19. An ophthalmic lens series according to claim 5 wherein said aspheric correction is applied partially to said concave base curve and partially to said convex front curve of a lens of said series.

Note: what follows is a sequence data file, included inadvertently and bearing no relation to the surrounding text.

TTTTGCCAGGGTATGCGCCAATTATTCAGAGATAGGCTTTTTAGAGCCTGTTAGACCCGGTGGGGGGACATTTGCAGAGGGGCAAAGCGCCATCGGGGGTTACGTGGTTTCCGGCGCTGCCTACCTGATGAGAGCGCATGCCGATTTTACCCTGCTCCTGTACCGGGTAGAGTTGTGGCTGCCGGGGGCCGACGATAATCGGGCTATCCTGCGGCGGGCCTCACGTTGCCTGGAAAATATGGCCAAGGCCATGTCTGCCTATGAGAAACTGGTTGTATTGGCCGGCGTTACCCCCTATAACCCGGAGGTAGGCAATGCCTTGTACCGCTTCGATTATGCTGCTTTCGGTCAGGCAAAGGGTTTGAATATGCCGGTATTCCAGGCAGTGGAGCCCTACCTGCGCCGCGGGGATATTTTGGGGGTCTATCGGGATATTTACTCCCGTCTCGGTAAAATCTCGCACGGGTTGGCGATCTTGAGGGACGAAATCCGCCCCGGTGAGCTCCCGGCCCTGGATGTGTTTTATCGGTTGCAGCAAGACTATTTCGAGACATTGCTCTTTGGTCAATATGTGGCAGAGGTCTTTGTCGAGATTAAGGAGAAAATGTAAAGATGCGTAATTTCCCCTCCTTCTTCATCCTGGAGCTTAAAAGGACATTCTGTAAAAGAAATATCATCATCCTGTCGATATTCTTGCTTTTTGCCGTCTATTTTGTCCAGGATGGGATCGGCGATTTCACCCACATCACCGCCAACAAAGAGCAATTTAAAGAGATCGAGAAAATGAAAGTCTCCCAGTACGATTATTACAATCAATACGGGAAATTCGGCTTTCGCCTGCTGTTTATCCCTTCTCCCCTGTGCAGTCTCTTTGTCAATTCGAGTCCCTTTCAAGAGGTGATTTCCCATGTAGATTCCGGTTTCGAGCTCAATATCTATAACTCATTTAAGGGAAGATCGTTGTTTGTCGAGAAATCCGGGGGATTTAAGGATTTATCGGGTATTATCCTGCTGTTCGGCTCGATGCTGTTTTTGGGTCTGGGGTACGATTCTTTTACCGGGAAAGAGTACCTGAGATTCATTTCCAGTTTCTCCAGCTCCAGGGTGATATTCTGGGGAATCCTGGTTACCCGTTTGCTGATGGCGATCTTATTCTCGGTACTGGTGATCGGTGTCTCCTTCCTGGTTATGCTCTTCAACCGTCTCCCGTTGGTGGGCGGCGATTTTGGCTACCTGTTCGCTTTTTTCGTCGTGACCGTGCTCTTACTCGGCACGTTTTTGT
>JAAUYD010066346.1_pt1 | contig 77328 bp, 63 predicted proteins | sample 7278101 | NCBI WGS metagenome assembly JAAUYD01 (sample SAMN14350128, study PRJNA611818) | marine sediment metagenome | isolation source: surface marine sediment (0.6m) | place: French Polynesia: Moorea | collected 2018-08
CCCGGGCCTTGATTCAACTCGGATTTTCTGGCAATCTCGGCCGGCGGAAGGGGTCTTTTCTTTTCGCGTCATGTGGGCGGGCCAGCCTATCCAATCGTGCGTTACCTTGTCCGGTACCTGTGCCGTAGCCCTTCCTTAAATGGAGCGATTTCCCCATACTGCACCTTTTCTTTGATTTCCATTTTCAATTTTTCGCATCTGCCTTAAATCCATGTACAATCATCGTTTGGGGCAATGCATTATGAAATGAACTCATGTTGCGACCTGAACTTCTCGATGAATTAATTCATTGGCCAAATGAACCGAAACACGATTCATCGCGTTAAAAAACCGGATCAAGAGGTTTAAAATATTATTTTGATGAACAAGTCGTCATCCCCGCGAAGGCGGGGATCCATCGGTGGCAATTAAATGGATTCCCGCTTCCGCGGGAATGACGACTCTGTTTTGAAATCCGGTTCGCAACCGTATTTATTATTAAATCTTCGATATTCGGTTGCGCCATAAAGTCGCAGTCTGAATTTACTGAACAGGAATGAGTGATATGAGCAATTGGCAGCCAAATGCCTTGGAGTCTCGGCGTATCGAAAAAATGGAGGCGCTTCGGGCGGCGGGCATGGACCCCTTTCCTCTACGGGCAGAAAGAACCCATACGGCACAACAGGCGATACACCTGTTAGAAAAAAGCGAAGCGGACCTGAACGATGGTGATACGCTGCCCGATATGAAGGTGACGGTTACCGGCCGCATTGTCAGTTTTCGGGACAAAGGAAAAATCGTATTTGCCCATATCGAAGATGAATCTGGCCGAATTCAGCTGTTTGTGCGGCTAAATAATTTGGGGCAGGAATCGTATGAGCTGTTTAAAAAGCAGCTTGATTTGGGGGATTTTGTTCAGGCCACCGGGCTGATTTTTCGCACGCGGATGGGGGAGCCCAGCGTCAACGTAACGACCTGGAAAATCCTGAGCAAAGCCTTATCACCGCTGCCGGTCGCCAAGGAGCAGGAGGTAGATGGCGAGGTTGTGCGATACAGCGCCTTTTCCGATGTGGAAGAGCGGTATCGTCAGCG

Description 1. Field of the Invention: Spectacle and eyeglass lenses with particular reference to an improved general purpose lens series employing an aspheric, atoric design concept. 2. Description of the Prior Art: The ophthalmic lens art includes much theory concerning correction for astigmatism with and without consideration of power change and the provision of lenses in multibase series. U.S. Pat. Nos. 989,645; 1,315,667; 1,438,820 and 1,438,827 are exemplary of early design work. More comprehensive lens design work was disclosed by Tillyer in U.S. Pat. No. 1,588,559 which illustrates how lenses are computed. The idea that the distance to the center of the eye which enters into the calculations, should be varied according to the power of the lens was introduced by Hill and Tillyer, U.S. Pat. No. 1,315,667 and Tillyer U.S. Pat. No. 2,391,045 which were both involved with compromising the correction between astigmatism and power change. Davis et al U.S. Pat. Nos. 3,434,781 and 3,169,247, which respectively deal with matters of a negative toric lens series and an aspheric lens series for aphakic patients, delved still further into matters of ray tracing in lens design work and correction or minimization of errors of oblique fields while taking into consideration the various different physiological dimensions of different eyes. Traditional design objectives in terms of tangential and sagittal meridional power errors for lenses have placed a priority on maintaining these errors below visually significant values leaving little freedom in choice of base curve, even for a single center of rotation distance. The fundamental philosophy of designers having heretofor been to maintain tangential and sagittal meridional power errors within reasonable limits as a dominant consideration has resulted in their having to ignore other lens performance characteristics. Distortion, reflections, cosmetic appearance, magnification and magnification differences between the two eyes were secondary considerations and exemplary of those usually having to be ignored. The limitation on choice of curvature is even more acute if a range of center-of-rotation distances is considered rather than a single one. From a study of aspherics (aspheric surfaces) it has been found that their use heretofor in the normal non-aphakic prescription range has not resulted in a major improvement of the traditional corrections. In these ranges of conventional design practices, aspheric surfaces can, at best, provide only slight improvement of meridional power errors. In view of the fact that aspheric surfaces do offer the freedom to obtain one's "best choice" within a wide range of base curve selections, a principal objective of this invention is to apply the base curve as a new variable which may be used to achieve other design goals. Exemplary of these are the following lens performance characteristics which are a function of base curve and base curve changes: a. Shape magnification and shape magnification differences between adjacent base curves b. Sensitivity of field errors to fitting distances c. Geometric distortion d. Applicability to large spectacle frames and cosmetic appearance in general e. Eyelash clearance f. Reduction of reflections The foregoing objective and its corollaries are accomplished in the general purpose lens series of this invention by the provision of an aspheric, atoric lens series design wherewith the selection of base curves is made substantially independently of traditional field of view or marginal error criteria, and field corrections are "fine-tuned", i.e. attended to, by aspherizing one or both surfaces of the lenses. According to one aspect of the invention, the selected base curves are applied to the ocular sides of the lenses, i.e. lenses in the series are supplied with multibase curvatures on their concave sides and finishing to individual prescriptive requirements is, at least in part, accomplished by working the convex or object sides of the lenses. Details of the invention will become more readily apparent from the following description when taken in conjunction with the accompanying drawings. FIG. 1 is a schematic illustration of traditional geometry and assumptions basic to spectacle lens design; FIG. 2 is a chart indicating the optical performance of a -4.00 diopter spherical lens prescription in terms of its tangential and sagittal power errors; FIGS. 3A, 3B are schematic illustrations of conventional circular lens geometry as it is considered in design work; FIGS. 4C, 4D and 4E are schematic illustrations of aspheric and atoric lens geometry; FIG. 5 contains "field fan" graphs which illustrate the performance of a lens from its center outward, field angles being the vertical ordinate and lens performance the horizontal; FIG. 6 is a base curve selection graph illustrating possibilities available for the selection of base curves in designing toric lens prescriptions for maximum performance at a 20° angle of view; FIG. 7 is a graph similar to FIG. 6 for a 30° angle of view; FIGS. 8A and 8B are two parts of a base curve selection table defining representative layouts of groups of prescriptive powers each with its own base curve to be used according to the invention; and FIG. 9 is a modified base curve selection table. For ease in understanding principles of the present invention traditional goals of lens design and limitations imposed by conventional geometry will be briefly reviewed. FIG. 1 illustrates the traditional geometric assumptions basic to spectacle lens design. Point P is a point on the reference sphere C at which it would be desirable to present the same optical corrections as are present at the vertex V of lens L. Problems associated with this endeavor are classical and reported in the literature, e.g. Bechtold, Edwin W. "The aberrations of ophthalmic lenses", Am. Jl. of Op. and Arch. Am. Acad. Optom, 35 (1) 10-24, 1958; Davis, John K., Henry G. Fernald, and Arline W. Rayner, "An analysis of ophthalmic lens design", Am. J. of Op. and Arch. Am. Acad Optom. 41 (7) 400-421, 1964; Davis, John K., Henry G. Fernald, and Arline W. Rayner, "The design of a general purpose single vision lens series" Am. Jl. of Op. and Arch. Am. Acad. Optom., April 1965; and Davis, John K. "Stock lenses and custom design", Am. Jl. of Op., December, 1967. FIG. 2 displays the results of the traditional calculations and indicates in terms of the tangential t and sagittal s meridional power errors the performance possible for a -4.00 spherical prescription. Data is given for three ocular vertex to center-of-rotation CR distances. A tolerance zone of +0.10 to -0.20 is indicated by horizontal dash lines. It is immediately obvious that all errors cannot be reduced to zero. For a 27 mm center of rotation distance (CR 27), errors remain in the tolerance zone for base curves between +3.00 and +4.00 diopters. However, when the center of rotation distance changes, the performance changes. Some current base curve choices for hard resin lenses are indicated with arrows 10; they range from approximately +3.25 to +5.50 diopters. The difference in lenses produced by various manufacturers stem from differences in the type of compromise favored by their designers and in the assumption of center-of-rotation distance or range of distances for which the compromise will be balanced. However, it can be seen in FIG. 2 that if priority is placed on maintaining these errors below visually significant values, there is little freedom in choice of base curve, even for a single center of rotation distance. In the matter of the use of aspherics and atorics with the base curve as a new variable to achieve improved design according to this invention, the following brief study of the geometry of aspheric surfaces will serve to render the crux of the invention more easily understandable: FIGS. 3A and 3B and 4A and 4B illustrate the differences between surfaces of circular geometry and those of noncircular (toric) geometry. FIG. 3A shows a circular cross-section of radius R. If we think of this as a cutting tool rotating about the axis LA to sweep a surface perpendicular to the paper, a spherical surface will be generated with its center at the center 12 of the circle. FIG. 3B also shows a circular cross-section of radius R. However, if that cross-section is rotated to sweep a surface perpendicular to the paper about an axis AR, at a distance other than R from the circular surface, a toric surface will be generated. The "spherical" or base radius will be RS Referring now to aspheric and atoric geometry, FIG. 4C is analogous to FIG. 3A in that the curvature at the vertex V has a radius equal to R of FIG. 3A but at any other points, such as P, the radius may vary. The cross-sectional curvature can be altered at will so long as the curvatures at any three infinitely close adjacent points P In an aspheric surface, this RS is continually changing as we consider the adjacent points P While at any point P one could draw any chosen arc of a desired tangential radius, to do so would alter all subsequent sagittal radii which depend on the slope of the curve. Thus, only certain relationships of the two radii are useful. RT or RS can be manipulated only to the extent that the reaction of the other is tolerable. Mathematics and experience show that the extent of this restraint is such that what can be done is substantially defined by those combinations of lens errors which can be determined by a survey of spherical designs, e.g. as displayed in FIG. 2. FIG. 2 illustrates what can be done. What is gained with aspherics designed according to this invention is the additional freedom to select the type of meridional power error compromise desired and then to use the base curve as a new variable to meet the other aforementioned criteria. Since the aspheric changes in curvature which are required are small compared to the overall curvature and power of the lens, they can be applied to either the convex or concave surface, or divided between them with practically the same result. The modification of toric surfaces by altering the cross-sectional curve which is swept along an arc to generate the toric surface is analogous to the spherical or axial symmetrical case discussed above. The same opportunities and restrictions apply. The generating cross-section of the atoric can be "aspherized" and used in combination with an aspheric on the other surface to achieve any desired tangential correction at both major meridians of a toric lens. Also, any balance of tangential and sagittal errors available with toric surfaces can be obtained with atorics in the base meridian (the meridian of sweep). FIG. 4D is analogous to FIG. 3B but illustrating the atoric. As with aspherics, the major advantage of atorics, according to this invention, is the freedom of base curve choice to consider other design criteria as follows: Magnification varies directly with both base curve and thickness. In thick plus lenses, any extra curvature increases magnification and also tends to magnify the patient's eyes, as well as the size of images he sees. Magnification, therefore, is an unwanted by-product of a correction. In minus lenses, the problem is somewhat reduced. The thickness of minus lenses is nominal and substantially constant. Accordingly, the actual front curvatures has less effect on total shape magnification. Thus, there is reason for restricting the steepness of plus lenses and some freedom in the respect for minus lenses. Shape magnification differences are controlled according to the invention by using a multiplicity of front curves with small steps between any two adjacent curves as can be seen from FIGS. 8A-8B and 9. With strategic choice of base curves, the maximum shape magnification difference at base curve boundaries may be held to a minimum. In view of the wide range of spectacle sizes and styles presently in use, a considerable variation in fitting distances exists and should be taken into account. When circular geometry is used, sensitivity to errors reduces as curves are steepened, while the errors themselves increase. This, as it is well known in the art is more of a problem in minus lenses then in plus lenses. Accordingly, this factor being of less importance for plus lenses is not per se a sufficiently strong reason for steepening plus lenses to the point where the bulkiness and magnification become excessive. However, sensitivity to fitting distance is, according to the invention, an important factor in the selection of base curves for minus lenses. While this tends to lead to relatively steep base curves, the resulting errors thereof are reduced by aspheric construction. Distortion is a lens by-product about which patients complain. This is especially true at a time of a change of prescription or frame. Complaints are more prevalent with minus lenses than with moderate plus prescriptions. Base curves may be the problem. With aspheric surfaces, steeper curves can be used to reduce the distortion without increasing the "marginal errors". Having considered the aforementioned refractive characteristics of performance, reasons for maintaining relatively shallow curvatures for plus lenses and relatively steep curvatures for minus lenses can be seen. How shallow and how steep are determined in the light of non-refractive properties, as well as the refractive ones discussed above. Cosmetic appearance is a qualitative factor and, to a degree, it is modified by style trends and opinion. However, it can be said that lenses which distort the intended geometry of a spectacle frame detract from its cosmetic appearance. Those frame which are designed with a "coquille", or curvature, in them best lend themselves to attractive mountings. Such frames are usually designed to fit a front curve of approximately +6.00 diopters. In the optical community, the most frequently used base curves vary from +5.50 to +7.25 but the better sunglass and fashion spectacle lenses are supplied with +6.00 diopter front curves. Thus, other factors set aside, it can be said that a base curve system which allows front curves between +5.00 and +7.25 diopters will result in as attractively finished spectacles as possible. Witn any base curve, however, strong minus lenses will have problems of thick edges and must be carefully beveled. Large frames present both a cosmetic and optical challenge. If the lenses have curvatures which are shallower than those for which the frames were designed, the "wrap-around" effect which was intended will be lost and optical problems may also develop. Steeper curvatures will help provide the sweeping wraparound effect while maintaining their optical axes in the straight-ahead direction. Prism and astigmatic problems can arise if lenses with shallow base curves are angled to create an attractive fitting. With a proper front curve, the same wrap-around effect can be obtained with the optical axis remaining in a more nearly staight-ahead position. While the straight-ahead requirement can be relaxed in moderate prescriptions, it remains an important fitting consideration. Cosmetic appearance, in general, and the problems of large frames, in particular, further indicate that the steepness of plus lenses should be minimized and that minus lenses should be made with +6.00 curve fronts, or slightly steeper, especially in the new large eye sizes. With conventional spherical surfaces, off-axis errors prohibit this type of lens; with aspherics applied according to this invention, it is possible to use them. Eyelash clearance and reflections have proved to be a problem in minus lenses for some patients. Steeper curves will reduce the incidence of these problems. However, with plus lenses problems of eyelash clearance are relatively few and the considerations of magnification, bulk and total thickness are the controlling factors. Having established hereinabove a guide for the selection of base curves which are independent of the traditional field of view or "marginal error" performance criteria, the following will illustrate at least some of the opportunities and advantages of the present design concept: Taking the exemplary position that, for optimum lens performance, the meridional field of view errors should be controlled to avoid plus errors over 0.10 diopters and negative and astigmatic errors greater than 0.2 diopters at a 20° angle of view for the range 24-33 mm center of rotation (CR) distances from the ocular vertex V (FIG. 1) of a lens. Reference may be made to FIG. 2 for an illustration of the present design freedom. As described hereinabove, FIG. 2 displays the variation of field errors with base curve and fitting distance (CR) with spherical surfaces, i.e. conventional geometry. Accordingly, a base curve of approximately +3.37 diopters (CHOSEN PERFORMANCE) would yield a lens with limited plus power and an envelope of performance errors throughout the fitting range (CR24 to CR33) which is approximately as good as can be obtained and follows the general rule of controlling plus errors at the expense of minus errors. Examining the data for the middle fitting distance (CR distance = 27mm), it can be seen that the sagittal and tangential errors be within the range of approximately +0.10 to -0.20 diopters but, one has substantially no choice of base curves. According to this invention, an aspheric lens can be designed to yield this performance with a choice of base curves. In an actual reduction to practice, a +6.25 nominal base curve was selected, and an aspheric surface designed to approximate the performance of the aforementioned +3.37 curve (FIG. 2) at a 27mm center of rotation distance and also meet the same tolerance for a range of center of rotation distance from 24 to 33 mm thus obtaining insensitivity to fitting distance and a more attractive lens with reduced distortion. The total spread or "envelope" of errors for the aspheric design is indicated at the right side of FIG. 2. This zone indicates the spread of errors for the full range of fitting distances. It is pointed out that use of the term "nominal" assumes that the concave curve of the lens is produced with standard tools having their working surfaces designed according to requirements of 1.53 refractive index lens material and that the front curve has the necessary compensations for thickness and tool index. Those wishing more detailed information relative to the use of the expression nominal as used in the art of ophthalmic lens design may refer to U.S. Pat. No. 3,434,781. FIG. 5 contains field fan graphs which illustrate the performance of the lens of FIG. 2 from the center outward -- field angles being the vertical ordinate and lens performance the horizontal. Three graphs are given -- for 24, 28.5 and 33mm lens vertex to center of rotation distances. The aforementioned +6.25 diopter base curve was used for this illustration. The fan plot for 28.5mm center of rotation (Stop) distance illustrates the aforementioned tangential and sagittal errors range at 30° viewing angle and fan plots on either side show that the performance for the 30° field of view remains within the predetermined tolerances. The foregoing shows the freedom afforded by aspheric surfaces as used according to this invention to provide the "best possible" correction for the average center of rotation distance and an immunity to fitting distance such that, for the first time in the art, at least a very large percentage of spectacle lens wearers can be provided with high quality performance and attractively finished spectacles with front lens curves which are typical of the simplest prescriptions. The possibilities available for the selection of base curves in designing toric prescriptions are presented in FIG. 6. Here the typical lens designer's base curve selection graph is shown for plastic lenses (1.498 index of refraction) for the prescription -3.00 -2.00 cylinder for an angle of view of 20°. For ease and clarity of illustration, only the total envelope of errors is shown with cross hatching. Using the diopter of error tolerances discussed above, the choice of nominal base curve is approximately +3.00 diopters. In order to keep plus errors small, i.e. within the said tolerances, this choice with little if any variation is necessary. Applying the atoric design principles of this invention to achieve relative insensitivity to fitting distances, among other considerations already mentioned, a nominal base curve for the aspheric-atoric lens of +5.75 diopters may be selected. With this design the envelope of errors is shown in FIG. 6 (ATORIC PERFORMANCE ENVELOPE). Thus, the "field of view" performance of the "Best Spherical Base Curve" has been closely approximated using a base curve which has the several previously outlined advantages. It can be seen that the aspheric-atoric performs significantly better than a spherical design of similar base curve. FIG. 7 shows the envelope of errors at 30° as it varies with base curve for the same lenses as shown in FIG. 6 for 20°. This figure graphically illustrates what can be done with atoric construction. Here again, one can gain the advantages of steeper curve and insensitivity to fitting distances while maintaining a total envelope of errors no greater than that for a single fitting distance with conventional spherical lenses. The foregoing illustrates that with both spheres and torics, non-circular aspheric and atoric geometry allows a freedom of base curve selection. This freedom is used according to the invention to reduce distortion, sensitivity to fitting distance and to improve the appearance of minus prescriptions, i.e. the invention permits the selection of base curves for other than traditional field correction criteria. FIGS. 8A and 8B and 9 are tables defining representative layouts of groups of prescriptive powers and finished lens thickness, each group having its own base curve to be used on the rear or ocular side of respective lenses, nominal front curves being conventionally calculated. The groups are separated by heavy lines. These charts are based upon an index of refraction of 1.498 (e.g. for conventional plastic lens materials) where, with 1.53 index standard tools, the required prescription will be achieved at the optical center of the lens in each case. For those interested in details of conventional true power calculations, the true power of curve of the ocular surface ##EQU1## D Table 8A-8B sets forth data for providing lenses which are substantially insensitive to fitting distance (stop distance) when finished according to the invention. These lenses, particularly in the minus area, are appreciably steeper in curvature than prior art lenses. For those (e.g. dispensers of opticians) who may desire somewhat shallower lens curves with approximately the same insensitivity to fitting distance Table 9 may be used. In either case, once having compensated for the effect of lens thickness and the use of standard 1.53 index tools as just described, the asphericity required for field correction is determined. The asphericity desired is the departure from a sphere or circular toric surface in the tangential meridion of an amount equal to but opposite in sign to the tangential error. It can be found by ray tracing and may be applied to either surface at the appropriate distance from the optical center or divided between the two surfaces. Plus asphericities steepen the front surface curves and flatten the rear surface curves at the designated refractive ray intercept points. Having assigned or distributed the required asphericity to either or both surfaces, the E value of the curve(s), front or back or both as required, can be computed knowing the central curvature Do and ray intercept point y E = 1 - e n = index of refraction Do = diopter value of the curve at its "pole" or lens axis (e.g. the optical center at front of the lens) y = height of the zone for the angle of view under consideration. Considering 30° (FIG. 1), y varies from approximately 17.5 mm for minus lenses but can be exactly determined by conventional ray trace procedure using spherical surfaces asph = a value opposite in sign to the tangential error referred to the reference circle C (FIG. 1) by standard ophthalmic lens ray trace procedures (Sagittal asphericity may also be used). Exemplary values of asphericity found by ray trace with spherical surfaces for field errors at 30° and stop (CR) distance 30 mm are: 1. for +8.00 diopter sphere with -4.75 diopter ocular surface = 0.13 diopter tangential error 2. for -6.00 diopter sphere with 11.21 diopter ocular surface = 0.52 diopter tangential error Therefore, asphericity needed is of opposite sign in each case. Additional examples of asphericities applicable to front (object side) or back (ocular side) or divided between each are as follows in 2 diopter steps for lenses of Table 8A-8B: